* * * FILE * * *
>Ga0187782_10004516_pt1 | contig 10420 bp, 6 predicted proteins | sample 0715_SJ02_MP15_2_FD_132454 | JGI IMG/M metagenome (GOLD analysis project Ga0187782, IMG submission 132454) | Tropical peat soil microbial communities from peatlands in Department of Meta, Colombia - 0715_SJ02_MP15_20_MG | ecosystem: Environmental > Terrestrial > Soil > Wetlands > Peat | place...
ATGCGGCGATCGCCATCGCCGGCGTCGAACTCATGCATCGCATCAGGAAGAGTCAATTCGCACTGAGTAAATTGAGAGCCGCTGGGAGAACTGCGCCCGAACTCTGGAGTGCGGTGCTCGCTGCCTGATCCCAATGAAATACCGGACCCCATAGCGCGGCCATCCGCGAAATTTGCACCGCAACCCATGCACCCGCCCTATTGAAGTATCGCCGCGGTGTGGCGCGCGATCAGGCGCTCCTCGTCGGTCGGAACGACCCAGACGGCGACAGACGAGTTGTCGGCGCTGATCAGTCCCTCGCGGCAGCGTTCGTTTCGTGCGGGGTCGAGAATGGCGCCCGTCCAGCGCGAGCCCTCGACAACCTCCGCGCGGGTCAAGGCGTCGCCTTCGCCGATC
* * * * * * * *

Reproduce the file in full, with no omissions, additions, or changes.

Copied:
>Ga0187782_10004516_pt1 | contig 10420 bp, 6 predicted proteins | sample 0715_SJ02_MP15_2_FD_132454 | JGI IMG/M metagenome (GOLD analysis project Ga0187782, IMG submission 132454) | Tropical peat soil microbial communities from peatlands in Department of Meta, Colombia - 0715_SJ02_MP15_20_MG | ecosystem: Environmental > Terrestrial > Soil > Wetlands > Peat | place...
ATGCGGCGATCGCCATCGCCGGCGTCGAACTCATGCATCGCATCAGGAAGAGTCAATTCGCACTGAGTAAATTGAGAGCCGCTGGGAGAACTGCGCCCGAACTCTGGAGTGCGGTGCTCGCTGCCTGATCCCAATGAAATACCGGACCCCATAGCGCGGCCATCCGCGAAATTTGCACCGCAACCCATGCACCCGCCCTATTGAAGTATCGCCGCGGTGTGGCGCGCGATCAGGCGCTCCTCGTCGGTCGGAACGACCCAGACGGCGACAGACGAGTTGTCGGCGCTGATCAGTCCCTCGCGGCAGCGTTCGTTTCGTGCGGGGTCGAGAATGGCGCCCGTCCAGCGCGAGCCCTCGACAACCTCCGCGCGGGTCAAGGCGTCGCCTTCGCCGATC